Instead, they would have horrendous adverse effects on human health and environmental quality, while doing nothing to prevent climate change or extreme weather events. What alarmists wanted in Paris would let unelected, unaccountable activists and bureaucrats decide which industries, companies, workers, families, states and countries win the Climate Hustle game, and which ones lose.

And it’s not just President Obama. He wants to slash America’s carbon dioxide emissions by 26-28% below 2005 levels by 2025 – and 80% below 1990 levels by 2050! Every Democrat presidential candidate demands similar actions: Hillary Clinton wants one-third of all US electricity to come from wind and solar by 2027; Bernie Sanders wants 50% by 2030; Martin O’Malley wants 100% by 2050.

Obligating the United States to slash its fossil fuel use, and send billions of taxpayer dollars annually to dictators, bureaucrats and crony industrialists in poor countries would be disastrous. Thank goodness it did not happen. But we are not out of the woods yet.

Dr. Roger Bezdek is an internationally recognized energy analyst and president of Management Information Services, Inc., in Washington, DC. Paul Driessen is senior policy analyst for the Committee For A Constructive Tomorrow and author of Eco-Imperialism: Green power – Black death.

Have a wonderful, treaty-free week!!

About Author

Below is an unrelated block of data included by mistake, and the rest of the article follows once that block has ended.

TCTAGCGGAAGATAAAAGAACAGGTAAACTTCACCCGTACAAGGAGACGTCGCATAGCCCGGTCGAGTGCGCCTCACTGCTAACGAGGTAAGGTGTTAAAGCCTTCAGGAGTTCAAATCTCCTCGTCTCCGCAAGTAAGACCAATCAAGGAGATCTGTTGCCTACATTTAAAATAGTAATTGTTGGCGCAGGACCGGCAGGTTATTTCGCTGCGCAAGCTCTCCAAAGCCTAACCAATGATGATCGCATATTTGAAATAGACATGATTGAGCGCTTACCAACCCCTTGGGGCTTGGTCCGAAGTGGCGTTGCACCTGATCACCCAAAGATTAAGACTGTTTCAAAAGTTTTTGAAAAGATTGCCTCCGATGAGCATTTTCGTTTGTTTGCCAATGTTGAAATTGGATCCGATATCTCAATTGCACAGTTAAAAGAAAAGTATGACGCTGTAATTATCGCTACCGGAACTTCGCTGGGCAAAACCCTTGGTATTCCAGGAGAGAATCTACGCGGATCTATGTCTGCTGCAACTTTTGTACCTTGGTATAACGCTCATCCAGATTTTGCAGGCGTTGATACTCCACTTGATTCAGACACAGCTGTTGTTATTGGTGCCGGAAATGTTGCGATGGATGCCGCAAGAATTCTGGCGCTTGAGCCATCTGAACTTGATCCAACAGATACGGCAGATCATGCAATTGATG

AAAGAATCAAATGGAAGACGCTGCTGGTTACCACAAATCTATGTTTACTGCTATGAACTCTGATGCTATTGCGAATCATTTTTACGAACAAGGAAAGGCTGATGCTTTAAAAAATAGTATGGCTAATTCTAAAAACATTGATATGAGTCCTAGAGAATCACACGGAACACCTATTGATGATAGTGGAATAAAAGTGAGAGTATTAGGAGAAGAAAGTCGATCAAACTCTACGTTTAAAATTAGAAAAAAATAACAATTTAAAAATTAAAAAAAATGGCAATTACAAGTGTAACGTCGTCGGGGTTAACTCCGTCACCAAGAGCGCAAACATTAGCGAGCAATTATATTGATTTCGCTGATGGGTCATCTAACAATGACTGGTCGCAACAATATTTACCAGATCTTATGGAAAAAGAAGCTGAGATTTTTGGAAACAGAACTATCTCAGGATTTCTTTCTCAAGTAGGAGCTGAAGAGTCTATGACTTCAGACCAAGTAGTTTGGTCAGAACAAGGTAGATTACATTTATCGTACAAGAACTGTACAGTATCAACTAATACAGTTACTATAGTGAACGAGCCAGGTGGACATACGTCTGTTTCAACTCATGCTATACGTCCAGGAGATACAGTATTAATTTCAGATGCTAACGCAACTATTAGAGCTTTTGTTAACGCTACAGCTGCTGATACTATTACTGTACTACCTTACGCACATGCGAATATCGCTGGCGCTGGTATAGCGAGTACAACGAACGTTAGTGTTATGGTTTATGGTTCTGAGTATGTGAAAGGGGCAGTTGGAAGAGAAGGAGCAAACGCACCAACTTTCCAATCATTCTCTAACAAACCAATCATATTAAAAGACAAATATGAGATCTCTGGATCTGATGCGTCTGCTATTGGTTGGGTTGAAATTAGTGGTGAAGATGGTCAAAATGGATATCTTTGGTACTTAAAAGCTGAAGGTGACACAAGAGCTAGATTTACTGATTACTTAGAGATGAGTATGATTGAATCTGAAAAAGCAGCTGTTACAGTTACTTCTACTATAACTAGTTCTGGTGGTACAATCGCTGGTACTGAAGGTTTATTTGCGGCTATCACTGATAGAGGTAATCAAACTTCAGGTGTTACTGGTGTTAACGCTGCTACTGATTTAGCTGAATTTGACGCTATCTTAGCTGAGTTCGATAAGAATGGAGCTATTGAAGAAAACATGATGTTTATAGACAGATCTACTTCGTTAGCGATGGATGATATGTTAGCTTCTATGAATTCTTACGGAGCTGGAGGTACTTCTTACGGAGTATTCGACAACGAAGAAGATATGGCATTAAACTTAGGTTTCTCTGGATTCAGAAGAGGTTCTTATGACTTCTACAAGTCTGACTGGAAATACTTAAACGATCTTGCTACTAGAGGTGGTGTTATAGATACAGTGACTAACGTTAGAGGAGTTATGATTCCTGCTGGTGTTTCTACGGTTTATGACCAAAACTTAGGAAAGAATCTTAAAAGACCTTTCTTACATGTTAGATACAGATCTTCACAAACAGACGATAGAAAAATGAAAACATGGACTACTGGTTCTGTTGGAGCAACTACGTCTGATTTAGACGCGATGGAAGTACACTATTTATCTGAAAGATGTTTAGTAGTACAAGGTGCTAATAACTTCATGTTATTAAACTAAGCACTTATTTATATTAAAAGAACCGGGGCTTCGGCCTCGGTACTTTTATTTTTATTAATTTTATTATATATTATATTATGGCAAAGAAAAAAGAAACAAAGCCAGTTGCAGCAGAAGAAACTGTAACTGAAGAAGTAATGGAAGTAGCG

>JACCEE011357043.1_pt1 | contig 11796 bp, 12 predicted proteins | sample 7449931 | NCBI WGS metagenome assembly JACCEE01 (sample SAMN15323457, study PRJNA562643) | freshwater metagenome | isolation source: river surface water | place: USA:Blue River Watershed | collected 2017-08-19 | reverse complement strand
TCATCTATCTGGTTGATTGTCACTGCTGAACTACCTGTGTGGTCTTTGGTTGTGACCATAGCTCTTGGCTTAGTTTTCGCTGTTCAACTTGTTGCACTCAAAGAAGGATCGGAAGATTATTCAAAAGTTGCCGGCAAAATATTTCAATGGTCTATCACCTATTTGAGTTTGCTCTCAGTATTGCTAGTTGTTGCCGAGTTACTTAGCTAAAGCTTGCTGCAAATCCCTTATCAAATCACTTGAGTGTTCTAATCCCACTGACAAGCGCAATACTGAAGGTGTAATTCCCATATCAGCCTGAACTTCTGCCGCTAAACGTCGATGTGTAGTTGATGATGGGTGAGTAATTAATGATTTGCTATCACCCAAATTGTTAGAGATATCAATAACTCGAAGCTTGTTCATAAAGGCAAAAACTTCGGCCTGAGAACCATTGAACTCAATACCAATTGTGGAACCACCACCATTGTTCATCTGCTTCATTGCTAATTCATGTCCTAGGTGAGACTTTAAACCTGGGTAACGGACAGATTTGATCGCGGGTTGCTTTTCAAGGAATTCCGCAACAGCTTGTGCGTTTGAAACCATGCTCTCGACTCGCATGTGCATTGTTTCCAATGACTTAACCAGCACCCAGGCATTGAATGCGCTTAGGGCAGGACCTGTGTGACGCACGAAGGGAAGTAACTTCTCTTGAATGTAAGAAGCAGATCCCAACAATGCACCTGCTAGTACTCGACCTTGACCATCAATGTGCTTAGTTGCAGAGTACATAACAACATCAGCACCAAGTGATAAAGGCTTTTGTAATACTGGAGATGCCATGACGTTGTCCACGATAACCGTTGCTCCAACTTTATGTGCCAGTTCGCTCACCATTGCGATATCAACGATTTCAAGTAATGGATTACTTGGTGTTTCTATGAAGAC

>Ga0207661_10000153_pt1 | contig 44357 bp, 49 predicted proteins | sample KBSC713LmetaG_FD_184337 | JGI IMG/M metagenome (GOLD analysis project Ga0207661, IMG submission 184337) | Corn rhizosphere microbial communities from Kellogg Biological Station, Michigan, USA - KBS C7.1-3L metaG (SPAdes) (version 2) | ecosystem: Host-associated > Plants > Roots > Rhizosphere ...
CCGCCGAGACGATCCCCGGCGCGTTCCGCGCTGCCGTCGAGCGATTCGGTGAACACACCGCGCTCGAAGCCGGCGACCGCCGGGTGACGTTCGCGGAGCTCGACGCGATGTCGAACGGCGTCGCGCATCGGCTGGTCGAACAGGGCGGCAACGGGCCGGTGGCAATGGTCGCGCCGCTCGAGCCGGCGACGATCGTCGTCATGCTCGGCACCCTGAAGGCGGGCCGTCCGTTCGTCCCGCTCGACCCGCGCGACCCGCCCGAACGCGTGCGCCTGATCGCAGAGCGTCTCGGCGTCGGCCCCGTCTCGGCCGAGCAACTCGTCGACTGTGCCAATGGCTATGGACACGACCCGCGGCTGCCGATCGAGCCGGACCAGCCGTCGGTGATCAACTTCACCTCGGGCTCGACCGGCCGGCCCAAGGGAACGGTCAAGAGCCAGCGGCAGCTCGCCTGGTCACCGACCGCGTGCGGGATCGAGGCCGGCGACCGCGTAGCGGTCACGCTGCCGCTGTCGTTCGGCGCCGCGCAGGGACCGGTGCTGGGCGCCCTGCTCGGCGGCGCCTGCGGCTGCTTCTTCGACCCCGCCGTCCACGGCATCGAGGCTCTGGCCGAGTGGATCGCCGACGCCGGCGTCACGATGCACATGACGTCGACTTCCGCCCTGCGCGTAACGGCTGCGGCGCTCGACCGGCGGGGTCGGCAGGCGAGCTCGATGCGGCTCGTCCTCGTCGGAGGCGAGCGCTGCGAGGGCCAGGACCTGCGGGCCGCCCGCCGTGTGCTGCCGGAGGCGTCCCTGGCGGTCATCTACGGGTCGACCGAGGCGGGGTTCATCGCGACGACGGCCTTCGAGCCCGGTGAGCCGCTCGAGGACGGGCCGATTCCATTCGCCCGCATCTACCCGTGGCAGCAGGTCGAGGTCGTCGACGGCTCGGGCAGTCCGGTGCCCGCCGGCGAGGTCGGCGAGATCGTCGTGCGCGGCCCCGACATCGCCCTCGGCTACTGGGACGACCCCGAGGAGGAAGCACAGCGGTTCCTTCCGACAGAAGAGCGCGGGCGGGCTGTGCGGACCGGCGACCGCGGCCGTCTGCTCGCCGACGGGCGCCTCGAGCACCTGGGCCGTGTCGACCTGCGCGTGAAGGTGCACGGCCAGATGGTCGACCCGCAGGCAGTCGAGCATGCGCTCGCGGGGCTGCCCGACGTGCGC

PAUL DRIESSEN is senior policy adviser for the Committee For A Constructive Tomorrow (CFACT) and Congress of Racial Equality (CORE), public policy institutes that promote environmental stewardship, the enhancement of human health and welfare, and personal liberties and civil rights. He writes and speaks frequently on the environment, energy and economic development, malaria eradication, climate change, human rights, corporate social responsibility and sustainable development. His articles have appeared in newspapers and magazines and on news and opinion websites in the United States, Canada, Germany, Italy, Peru, Venezuela, South Africa, Uganda, Bangladesh and many other countries. Driessen’s book, Eco-Imperialism: Green Power - Black Death, documents the harm that restrictive environmental policies often have on poor people, especially in developing countries, by restricting their access to life-enhancing modern technologies. It is in its second US printing and has also been published in Argentina (Spanish), India (English), Germany (German) and Italy (Italian). He was editor for Energy Keepers - Energy Killers: The new civil rights battle, by CORE national chairman Roy Innis; Rules for Corporate Warriors: How to fight and survive attack group shakedowns, by Nick Nichols; and Creatures, Corals and Colors in North American Seas, by Ann Scarborough-Bull. His report, Responsible Progress in the Andes, examined ways that modern mining operations can bring jobs, infrastructure, and improved safety and pollution control practices to poor communities. Driessen’s studies and analyses have also appeared in Conserving the Environment (Doug Dupler, editor), Resurgent Diseases (Karen Miller, Editor) and Malnutrition (Margaret Haerens, editor), all part of the Thomson-Gale “Opposing Viewpoints” Series that is used in many high schools and colleges; Redefining Sovereignty: Will liberal democracies continue to determine their own laws and public policies, or yield these rights to transnational entities in search of universal order and justice? (Orin Judd, editor); and other publications. He played a lead role in the “Kill Malarial Mosquitoes Now” campaign, an international effort that restored the use of DDT to African and other malaria control programs, and served as an advisor to the film “3 Billion and Counting,” examining how environmentalist and EPA campaign against DDT had devastating impacts on families in poor developing countries. Paul received his BA in geology and field ecology from Lawrence University and a JD from the University of Denver College of Law, before embarking on a career that also included tenures with the United States Senate, U.S. Department of the Interior and an energy trade association. He has produced documentary films about the Vietnam Veterans Memorial, immigration through Ellis Island, and marine habitats beneath offshore oil production platforms. Driessen is also a frequent guest on radio talk shows and college campuses, and at business and public policy forums. He participates in energy, health and environmental conferences, and was active in the Public Relations Society of America, where he served as Washington, DC chapter newsletter editor and in the Social Responsibility Section.